And then there’s myrrh. Myrrh has got to be one of the worst choices ever.  I’ve given some pretty inappropriate presents in my time but none of them comes close to the disaster bringing myrrh to Jesus. I’m bad but I’m not as bad as my American friend Bill. He’s consistently played me onside. He’s got an unmatched history of choosing inappropriate gifts for his wife; the vacuum cleaner for Christmas, the kitchen bin for her birthday and the toilet seat for their anniversary was a particular low point. He’s from Texas. But I’ve checked and it’s not normal there either. But none of them comes close to the shocker of choosing myrrh for Jesus. Myrrh was commonly used in the first century as embalming spices. It’s what you put on a dead body so that you can’t smell it as it decays. It covers the foul stench of death. And so giving Jesus myrrh is like going to a kids’ baptism and bringing a coffin. It’s so not what you get a baby boy for Christmas. There was something very wrong about this present.

And yet there was also something very right about it as well. After all, what do you get for a baby whose crowning achievement is going to be his own execution? What else do you give a boy whose life is going to be forever defined by his death? From our perspective it’s just awkward. It’s a really badly judged present. But it’s not like that. It’s brilliant. We often struggle to connect Christmas with Easter. But Christmas and Easter go together like mistletoe and wine, Marks and Spencer or Ant and Dec. The gift of myrrh helps us make the connection. Jesus was born as the Messiah, you can see that in (4). And the Messiah was the character the Old Testament predicted would come to rescue God’s people. The Messiah was always going to be a saviour. A Christian writer has summed it up in these words, ‘If our greatest need had been information, God would have sent an educator. If our greatest need had been pleasure, God would have sent us an entertainer. If our greatest need had been technology, God would have sent us a scientist. If our greatest need had been financial, God would have sent us an economist. But since our greatest need was forgiveness, God sent us a Saviour’. Jesus Christ was born to save us because we need forgiveness. He came to save us from our sins by providing forgiveness through his death. We’ve all made a mess of the life that God has given us. To varying degrees no doubt. And if we’re honest with ourselves we’ll admit that. But none of us has lived life in the way that treats God as God. Not with any consistency. And he’s rightfully angry with us for that. So we desperately need His forgiveness. Which he provides. In his Son. Because He loves us. Of course, Jesus saved us not in his birth, but in his death. But Easter needed Christmas. But he came to die. That was his crowning achievement. From our perspective it looks like a senseless waste of a promising life. But it was his finest moment.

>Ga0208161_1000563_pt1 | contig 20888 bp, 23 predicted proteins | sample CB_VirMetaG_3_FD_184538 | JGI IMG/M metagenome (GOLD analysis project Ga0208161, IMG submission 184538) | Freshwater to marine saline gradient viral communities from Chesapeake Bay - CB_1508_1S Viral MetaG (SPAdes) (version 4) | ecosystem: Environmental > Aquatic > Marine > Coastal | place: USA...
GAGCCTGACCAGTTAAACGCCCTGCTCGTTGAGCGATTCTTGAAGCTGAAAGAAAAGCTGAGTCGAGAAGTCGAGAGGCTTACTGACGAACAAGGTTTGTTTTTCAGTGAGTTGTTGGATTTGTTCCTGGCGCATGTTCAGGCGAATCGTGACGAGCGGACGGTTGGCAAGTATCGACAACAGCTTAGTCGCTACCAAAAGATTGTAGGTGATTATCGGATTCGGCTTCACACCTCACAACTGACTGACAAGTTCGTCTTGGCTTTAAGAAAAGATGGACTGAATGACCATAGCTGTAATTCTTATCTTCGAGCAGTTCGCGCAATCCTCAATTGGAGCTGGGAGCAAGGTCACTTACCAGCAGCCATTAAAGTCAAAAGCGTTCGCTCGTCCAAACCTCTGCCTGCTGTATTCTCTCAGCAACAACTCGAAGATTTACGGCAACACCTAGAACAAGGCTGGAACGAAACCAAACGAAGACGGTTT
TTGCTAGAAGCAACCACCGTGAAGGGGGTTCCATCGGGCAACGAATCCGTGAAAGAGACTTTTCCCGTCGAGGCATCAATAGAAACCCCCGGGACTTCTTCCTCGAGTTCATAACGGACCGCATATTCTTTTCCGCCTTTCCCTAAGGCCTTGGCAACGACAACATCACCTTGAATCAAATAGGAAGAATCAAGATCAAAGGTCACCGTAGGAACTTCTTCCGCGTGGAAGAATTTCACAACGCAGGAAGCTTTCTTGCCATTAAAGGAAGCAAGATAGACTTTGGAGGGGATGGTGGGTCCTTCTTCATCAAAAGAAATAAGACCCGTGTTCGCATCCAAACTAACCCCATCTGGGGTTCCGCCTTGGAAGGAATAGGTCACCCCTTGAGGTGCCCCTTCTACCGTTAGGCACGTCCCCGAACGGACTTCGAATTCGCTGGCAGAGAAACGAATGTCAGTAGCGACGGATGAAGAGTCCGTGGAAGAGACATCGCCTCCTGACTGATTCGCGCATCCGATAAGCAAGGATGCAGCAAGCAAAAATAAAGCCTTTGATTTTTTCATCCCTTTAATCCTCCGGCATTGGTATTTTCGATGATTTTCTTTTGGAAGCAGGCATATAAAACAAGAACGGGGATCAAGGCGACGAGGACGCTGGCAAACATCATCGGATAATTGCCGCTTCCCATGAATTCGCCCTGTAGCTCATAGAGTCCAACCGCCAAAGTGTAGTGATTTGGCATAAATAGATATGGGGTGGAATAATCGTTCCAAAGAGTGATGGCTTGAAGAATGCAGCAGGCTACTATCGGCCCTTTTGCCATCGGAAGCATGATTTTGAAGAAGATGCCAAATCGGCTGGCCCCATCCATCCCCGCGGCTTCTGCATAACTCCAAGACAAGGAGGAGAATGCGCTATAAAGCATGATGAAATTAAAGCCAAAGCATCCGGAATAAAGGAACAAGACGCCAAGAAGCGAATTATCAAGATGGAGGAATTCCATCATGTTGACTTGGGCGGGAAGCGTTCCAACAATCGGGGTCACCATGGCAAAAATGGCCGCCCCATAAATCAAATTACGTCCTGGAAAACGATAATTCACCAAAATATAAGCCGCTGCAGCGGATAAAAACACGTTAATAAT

I read a story this week about a private in the British Army, a man called Robert Key. He died in 1944 during the Allied Liberation of France. It had been thought that he had died as a result of messing around with a hand grenade. But historical accounts have recently come to light which tell quite a different story. Eyewitness reports say that he snatched a live grenade from a young boy who had picked it up and was playing with it. Key ran away with it to protect the boy and twenty other school children. He sacrificed Himself so that he could save others. In some small way that illustrates what Jesus Christ accomplished in His death. He saved us by sacrificing himself. It wasn’t the full force of a grenade’s explosion that Jesus removed; it was the full force of His Father’s anger. He did that so that we would never need to face it. So that we could be forgiven.

The gift of myrrh reminds us of that. I don’t imagine for a minute the bloke who gave it had the first idea what he was doing. Like most men he’d probably left his Christmas shopping till the last minute. Myrrh was all that was left in the gift department at John Lewis. It was that or a nativity snow globe. With the shepherds. And the wise men.  The gift of myrrh reminds us that we are sinners in need of a Saviour. And that Jesus is the saviour for sinners.  The gift of myrrh reminds us of Easter and make sense of the gift of God’s Son at Christmas.

Christmas Advertising

A recent article on the BBC website took advertisers to task for their inaccurate depictions of the contemporary Christmas. I think they had the annual John Lewis ads (which I love) in the cross hairs. The article argues that advertisers consistently portray the typical Christmas in the following seven ways…

  1. It always snows
  2. Mums do everything
  3. Everyone is happy
  4. Nobody spends Christmas alone